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Movie Review: ‘Fright Night’

August 19, 2011

Now this is how you do a remake. Culling plenty from the 1985 source material, Fright Night puts enough of an original twist on the story to warrant this 2011 update. It is the rare remake that improves on the original, and successfully modernizes the tale while staying true to its roots. The original tale was campy, frightening and fun. So is this version. Plus, there is no irritating synthesizer score accompanying the entire film.

Anton Yelchin takes over the duties of high school student Charley, a nerdy teenager who has somehow managed to nab resident hottie Amy (Imogen Poots) as his girlfriend. He lives with his mother Jane (Toni Collette) in a nondescript taupe hued suburban neighborhood in Las Vegas. When mysterious stranger Jerry (Colin Farrell) moves in next door, Jane is immediately captivated. However, Charley is suspicious of the new neighbor, and quickly surmises that Jerry is a dangerous individual. His former best friend Ed posits something much more sinister: Jerry is a vampire. Charley understandably scoffs, but after Ed (and other classmates) begin rapidly disappearing, Charley reconsiders the possibility.

Charley seeks out the help of Las Vegas showman Peter Vincent (David Tennant), a magician and self-anointed expert on the occult. The character is a delicious and obvious riff on real-life magician Chris Angel, and Tennant really steals the show every time he is on screen. Charley is dismayed when he finds out that every single aspect of Peter’s on-stage persona is a fraud, right down to his facial hair and tattoos. He fancies himself quite the badass, but instead of swilling whiskey he sips on Midori all day long. Midori. Who the hell drinks that stuff straight?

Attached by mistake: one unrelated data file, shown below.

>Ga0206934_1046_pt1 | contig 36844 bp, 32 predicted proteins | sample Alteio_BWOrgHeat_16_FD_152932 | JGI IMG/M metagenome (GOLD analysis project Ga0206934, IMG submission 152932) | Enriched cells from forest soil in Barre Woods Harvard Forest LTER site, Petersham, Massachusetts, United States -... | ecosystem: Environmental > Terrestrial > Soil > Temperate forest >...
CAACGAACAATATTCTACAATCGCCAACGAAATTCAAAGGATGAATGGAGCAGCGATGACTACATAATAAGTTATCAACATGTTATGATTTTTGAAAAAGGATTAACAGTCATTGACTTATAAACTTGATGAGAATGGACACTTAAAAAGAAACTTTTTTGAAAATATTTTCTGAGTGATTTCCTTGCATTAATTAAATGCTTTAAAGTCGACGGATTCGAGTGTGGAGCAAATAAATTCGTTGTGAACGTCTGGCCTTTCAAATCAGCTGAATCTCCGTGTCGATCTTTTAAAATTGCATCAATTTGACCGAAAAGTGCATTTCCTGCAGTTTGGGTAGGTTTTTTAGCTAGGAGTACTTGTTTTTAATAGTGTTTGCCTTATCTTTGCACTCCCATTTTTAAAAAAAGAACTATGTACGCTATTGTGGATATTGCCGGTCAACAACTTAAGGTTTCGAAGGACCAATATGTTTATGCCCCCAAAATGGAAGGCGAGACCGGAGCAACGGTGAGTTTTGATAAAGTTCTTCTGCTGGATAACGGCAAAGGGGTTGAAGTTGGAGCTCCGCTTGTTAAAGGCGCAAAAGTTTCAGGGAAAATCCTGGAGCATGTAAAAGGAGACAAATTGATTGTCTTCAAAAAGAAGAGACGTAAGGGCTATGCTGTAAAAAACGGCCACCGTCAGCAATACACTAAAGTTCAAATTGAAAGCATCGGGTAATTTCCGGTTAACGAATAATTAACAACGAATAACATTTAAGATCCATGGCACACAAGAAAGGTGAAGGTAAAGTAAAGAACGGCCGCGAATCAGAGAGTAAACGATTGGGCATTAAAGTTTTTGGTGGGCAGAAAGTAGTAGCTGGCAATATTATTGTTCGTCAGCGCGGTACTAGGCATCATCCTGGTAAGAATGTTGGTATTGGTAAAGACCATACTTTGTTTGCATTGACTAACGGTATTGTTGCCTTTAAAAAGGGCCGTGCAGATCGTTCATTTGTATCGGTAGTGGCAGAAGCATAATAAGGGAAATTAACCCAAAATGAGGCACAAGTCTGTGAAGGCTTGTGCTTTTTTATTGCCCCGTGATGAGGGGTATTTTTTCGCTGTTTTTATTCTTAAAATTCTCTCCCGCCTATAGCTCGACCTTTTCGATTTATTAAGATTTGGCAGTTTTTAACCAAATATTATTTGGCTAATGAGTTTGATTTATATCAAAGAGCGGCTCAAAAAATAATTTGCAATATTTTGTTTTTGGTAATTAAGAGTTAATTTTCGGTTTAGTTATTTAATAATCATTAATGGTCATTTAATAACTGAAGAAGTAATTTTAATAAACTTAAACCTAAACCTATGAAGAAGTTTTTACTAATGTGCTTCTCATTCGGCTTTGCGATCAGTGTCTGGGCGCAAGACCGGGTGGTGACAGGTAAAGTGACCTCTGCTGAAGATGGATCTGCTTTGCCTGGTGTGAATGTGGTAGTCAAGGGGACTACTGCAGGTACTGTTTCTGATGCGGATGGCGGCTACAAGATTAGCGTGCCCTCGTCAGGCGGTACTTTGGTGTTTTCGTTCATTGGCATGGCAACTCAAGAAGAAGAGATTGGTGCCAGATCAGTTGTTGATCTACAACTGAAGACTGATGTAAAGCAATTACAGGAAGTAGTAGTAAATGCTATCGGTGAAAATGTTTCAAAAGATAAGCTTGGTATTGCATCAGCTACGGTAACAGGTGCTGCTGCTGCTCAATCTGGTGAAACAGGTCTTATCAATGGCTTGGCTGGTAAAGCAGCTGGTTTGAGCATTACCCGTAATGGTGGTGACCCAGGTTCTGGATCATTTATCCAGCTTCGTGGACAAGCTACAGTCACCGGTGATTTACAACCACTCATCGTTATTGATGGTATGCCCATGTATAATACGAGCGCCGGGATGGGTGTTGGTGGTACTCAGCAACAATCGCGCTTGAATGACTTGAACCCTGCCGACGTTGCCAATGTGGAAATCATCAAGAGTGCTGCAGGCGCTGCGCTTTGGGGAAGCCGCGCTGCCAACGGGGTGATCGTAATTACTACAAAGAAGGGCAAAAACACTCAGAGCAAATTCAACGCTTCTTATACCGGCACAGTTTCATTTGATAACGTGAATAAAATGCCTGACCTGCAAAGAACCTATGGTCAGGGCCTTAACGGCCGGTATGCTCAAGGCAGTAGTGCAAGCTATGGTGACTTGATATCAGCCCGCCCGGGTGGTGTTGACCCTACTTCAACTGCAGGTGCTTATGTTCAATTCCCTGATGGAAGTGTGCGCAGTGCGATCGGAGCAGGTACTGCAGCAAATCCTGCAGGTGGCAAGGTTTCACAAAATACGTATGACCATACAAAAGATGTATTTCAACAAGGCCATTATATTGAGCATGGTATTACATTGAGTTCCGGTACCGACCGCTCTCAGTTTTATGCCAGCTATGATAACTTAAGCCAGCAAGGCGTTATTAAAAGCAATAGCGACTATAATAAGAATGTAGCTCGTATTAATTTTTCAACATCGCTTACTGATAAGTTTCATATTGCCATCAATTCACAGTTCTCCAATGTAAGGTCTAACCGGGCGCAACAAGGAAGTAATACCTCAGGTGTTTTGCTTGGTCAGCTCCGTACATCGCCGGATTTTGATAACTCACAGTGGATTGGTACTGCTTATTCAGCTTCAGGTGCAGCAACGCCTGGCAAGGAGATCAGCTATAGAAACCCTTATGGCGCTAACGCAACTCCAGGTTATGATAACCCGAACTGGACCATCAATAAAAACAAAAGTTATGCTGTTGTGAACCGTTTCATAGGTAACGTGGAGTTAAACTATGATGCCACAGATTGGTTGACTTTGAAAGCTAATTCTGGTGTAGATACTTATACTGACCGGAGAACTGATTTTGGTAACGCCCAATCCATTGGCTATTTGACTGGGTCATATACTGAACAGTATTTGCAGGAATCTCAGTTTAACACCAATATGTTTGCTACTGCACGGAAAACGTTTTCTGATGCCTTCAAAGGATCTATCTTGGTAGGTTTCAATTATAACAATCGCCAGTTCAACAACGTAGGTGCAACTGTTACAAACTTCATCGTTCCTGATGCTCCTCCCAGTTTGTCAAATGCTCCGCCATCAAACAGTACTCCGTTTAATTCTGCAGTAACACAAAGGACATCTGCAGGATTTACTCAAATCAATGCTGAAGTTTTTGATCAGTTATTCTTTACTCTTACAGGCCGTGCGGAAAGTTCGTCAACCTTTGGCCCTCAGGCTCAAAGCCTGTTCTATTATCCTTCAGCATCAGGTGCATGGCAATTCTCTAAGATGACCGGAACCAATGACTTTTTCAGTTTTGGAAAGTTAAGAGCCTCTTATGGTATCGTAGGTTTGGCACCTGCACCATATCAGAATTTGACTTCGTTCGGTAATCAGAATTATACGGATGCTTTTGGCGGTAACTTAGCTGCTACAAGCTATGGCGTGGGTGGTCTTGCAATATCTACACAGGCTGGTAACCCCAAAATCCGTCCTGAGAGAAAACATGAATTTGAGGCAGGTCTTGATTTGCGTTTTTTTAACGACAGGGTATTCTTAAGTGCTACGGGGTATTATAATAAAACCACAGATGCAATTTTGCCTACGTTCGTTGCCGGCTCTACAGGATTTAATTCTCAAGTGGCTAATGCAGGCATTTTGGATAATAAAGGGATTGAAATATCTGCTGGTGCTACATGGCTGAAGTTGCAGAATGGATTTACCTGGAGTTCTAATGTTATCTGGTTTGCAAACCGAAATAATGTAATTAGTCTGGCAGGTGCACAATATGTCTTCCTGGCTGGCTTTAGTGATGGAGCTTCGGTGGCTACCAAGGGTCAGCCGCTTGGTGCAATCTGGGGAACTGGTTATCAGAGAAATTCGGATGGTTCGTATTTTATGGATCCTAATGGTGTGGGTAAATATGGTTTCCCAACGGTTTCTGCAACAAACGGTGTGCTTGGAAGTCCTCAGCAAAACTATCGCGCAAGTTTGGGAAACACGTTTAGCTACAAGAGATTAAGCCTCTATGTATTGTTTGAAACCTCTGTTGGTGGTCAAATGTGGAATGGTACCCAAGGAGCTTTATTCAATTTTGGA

While the original film took its sweet time unraveling the mystery as to whether the neighbor (played by Chris Sarandon) was or was not a vampire, this film wastes no time establishing that Jerry is, indeed, one of the undead. This allows Jane and Amy to quickly get in on the action, and it works well. Jerry makes no pretense about the fact that he wishes to destroy the three of them as quickly as possible, though I was puzzled by his motives. He seems bemused when Charley first starts suspecting him, and I didn’t feel like that was enough for his relentless pursuit of the three.

Jerry is like the Terminator-he just keeps coming. Every time he seems down for the count, he comes back. Some of the best comedic moments arise when Jerry is injured-he thrashes around and contorts, and several scenes reminded me of  Evil Dead 2 or Drag Me to Hell in that respect. Pure campy fun. Despite my initial misgivings, I have to admit that the film was well cast. For the first few scenes, I didn’t buy Yelchin as a high school student. He seemed too old. However, as the film progressed, I became more comfortable with him in the role. Imogen Poots is a huge upgrade from Amanda Bearse in the original (she’ll always be Marcy D’Arcy to me). The real surprise is Farrell. He seems to be having a blast gnashing and hissing his way through the movie, and his zeal is infectious. He imbibes Jerry with humor, but still comes across as menacing and creepy. As mentioned, Tennant is a blast as well.

There are some gaping plot holes, but they are easy to overlook because the movie is so much fun. It’s a throwback to cheesy 80s vampire flicks, and it keeps its tone firmly in cheek for the duration. With Rise of the Planet of the Apes, and now Fright Night, August is shaping up to be the month of surprises. Craig Gillepsie (Lars and the Real Girl) has done an admirable job of fusing comedy and horror and introducing a new generation to Fright Night.

*A note on the 3D. Whoever decided that a movie that takes place entirely at night should be in 3D ought to be shot. The film is way too dark, and that is a pity. I would advise seeking out the 2D version. The 3D is decent, but it throws a lot of stuff “at” you. Remember Friday the 13th Part 3, and Jaws 3D? That’s what you can expect here. It’s fun, but the dark lighting kind of negates all that.

**After I saw this, I revisited the 1985 version. It holds up well, save for that damn synthesizer soundtrack and the clothing. I forgot how scary it was. I remembered it as being much more campy. Watching the original only reinforced my initial feelings that the 2011 take is a very worthy update. Well done.

Rating 3.5/5  Fright Night is directed by Craig Gillepsie, and written by Marti Noxon (screenplay) and Tom Holland (story). Starring Colin Farrell, Anton Yelchin, Toni Collette, Imogen Poots, Christopher Mintze-Plasse and David Tennant. Rated R.


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